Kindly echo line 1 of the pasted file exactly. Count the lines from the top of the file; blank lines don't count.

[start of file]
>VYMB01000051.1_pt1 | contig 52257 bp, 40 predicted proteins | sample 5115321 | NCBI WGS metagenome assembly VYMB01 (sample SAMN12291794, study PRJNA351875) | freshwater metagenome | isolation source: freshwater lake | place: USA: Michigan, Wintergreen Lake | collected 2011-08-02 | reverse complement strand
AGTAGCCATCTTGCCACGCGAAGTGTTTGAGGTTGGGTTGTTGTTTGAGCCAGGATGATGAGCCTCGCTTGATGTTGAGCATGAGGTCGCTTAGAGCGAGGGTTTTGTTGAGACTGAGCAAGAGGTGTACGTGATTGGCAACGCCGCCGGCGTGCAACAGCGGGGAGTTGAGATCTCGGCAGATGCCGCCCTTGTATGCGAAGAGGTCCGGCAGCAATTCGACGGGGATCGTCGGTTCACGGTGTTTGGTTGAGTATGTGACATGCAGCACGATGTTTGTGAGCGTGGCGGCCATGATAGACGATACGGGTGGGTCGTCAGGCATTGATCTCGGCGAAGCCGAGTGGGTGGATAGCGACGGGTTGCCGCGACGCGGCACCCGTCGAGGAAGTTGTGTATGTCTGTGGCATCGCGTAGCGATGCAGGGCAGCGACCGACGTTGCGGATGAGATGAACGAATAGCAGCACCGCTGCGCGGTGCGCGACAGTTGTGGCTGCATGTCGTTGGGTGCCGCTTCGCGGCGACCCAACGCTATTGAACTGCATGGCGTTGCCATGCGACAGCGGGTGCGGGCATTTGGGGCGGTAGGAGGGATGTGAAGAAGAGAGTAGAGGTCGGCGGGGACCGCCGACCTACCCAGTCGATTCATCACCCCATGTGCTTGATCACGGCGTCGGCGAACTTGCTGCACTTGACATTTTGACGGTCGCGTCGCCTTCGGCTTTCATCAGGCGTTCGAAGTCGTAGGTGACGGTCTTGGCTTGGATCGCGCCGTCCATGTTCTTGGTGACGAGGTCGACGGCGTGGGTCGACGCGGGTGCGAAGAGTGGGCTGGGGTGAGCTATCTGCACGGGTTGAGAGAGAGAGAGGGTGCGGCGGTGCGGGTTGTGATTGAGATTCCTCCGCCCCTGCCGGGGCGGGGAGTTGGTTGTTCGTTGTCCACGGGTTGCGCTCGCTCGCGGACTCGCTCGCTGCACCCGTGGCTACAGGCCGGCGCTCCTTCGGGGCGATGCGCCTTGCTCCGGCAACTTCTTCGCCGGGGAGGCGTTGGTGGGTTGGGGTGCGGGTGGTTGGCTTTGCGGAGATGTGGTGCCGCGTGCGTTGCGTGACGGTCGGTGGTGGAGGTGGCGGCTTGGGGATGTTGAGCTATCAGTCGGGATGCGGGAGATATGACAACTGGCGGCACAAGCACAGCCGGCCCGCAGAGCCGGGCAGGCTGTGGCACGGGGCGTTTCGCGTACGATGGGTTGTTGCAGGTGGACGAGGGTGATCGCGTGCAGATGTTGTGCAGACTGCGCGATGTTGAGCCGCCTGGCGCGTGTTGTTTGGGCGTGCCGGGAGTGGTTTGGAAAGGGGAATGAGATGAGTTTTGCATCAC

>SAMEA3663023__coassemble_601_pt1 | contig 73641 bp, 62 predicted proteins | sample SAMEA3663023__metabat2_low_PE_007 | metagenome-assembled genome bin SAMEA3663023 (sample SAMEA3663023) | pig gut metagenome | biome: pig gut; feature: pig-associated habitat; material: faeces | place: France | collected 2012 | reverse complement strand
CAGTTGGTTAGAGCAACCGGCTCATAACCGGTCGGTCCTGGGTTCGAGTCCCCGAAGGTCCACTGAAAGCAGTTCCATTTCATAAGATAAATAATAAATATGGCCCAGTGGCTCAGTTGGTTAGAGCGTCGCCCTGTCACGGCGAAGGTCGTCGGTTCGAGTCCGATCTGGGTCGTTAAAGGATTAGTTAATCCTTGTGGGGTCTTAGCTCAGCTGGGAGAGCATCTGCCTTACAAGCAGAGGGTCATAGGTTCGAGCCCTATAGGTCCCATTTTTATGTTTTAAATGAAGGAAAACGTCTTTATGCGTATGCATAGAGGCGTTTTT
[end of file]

>VYMB01000051.1_pt1 | contig 52257 bp, 40 predicted proteins | sample 5115321 | NCBI WGS metagenome assembly VYMB01 (sample SAMN12291794, study PRJNA351875) | freshwater metagenome | isolation source: freshwater lake | place: USA: Michigan, Wintergreen Lake | collected 2011-08-02 | reverse complement strand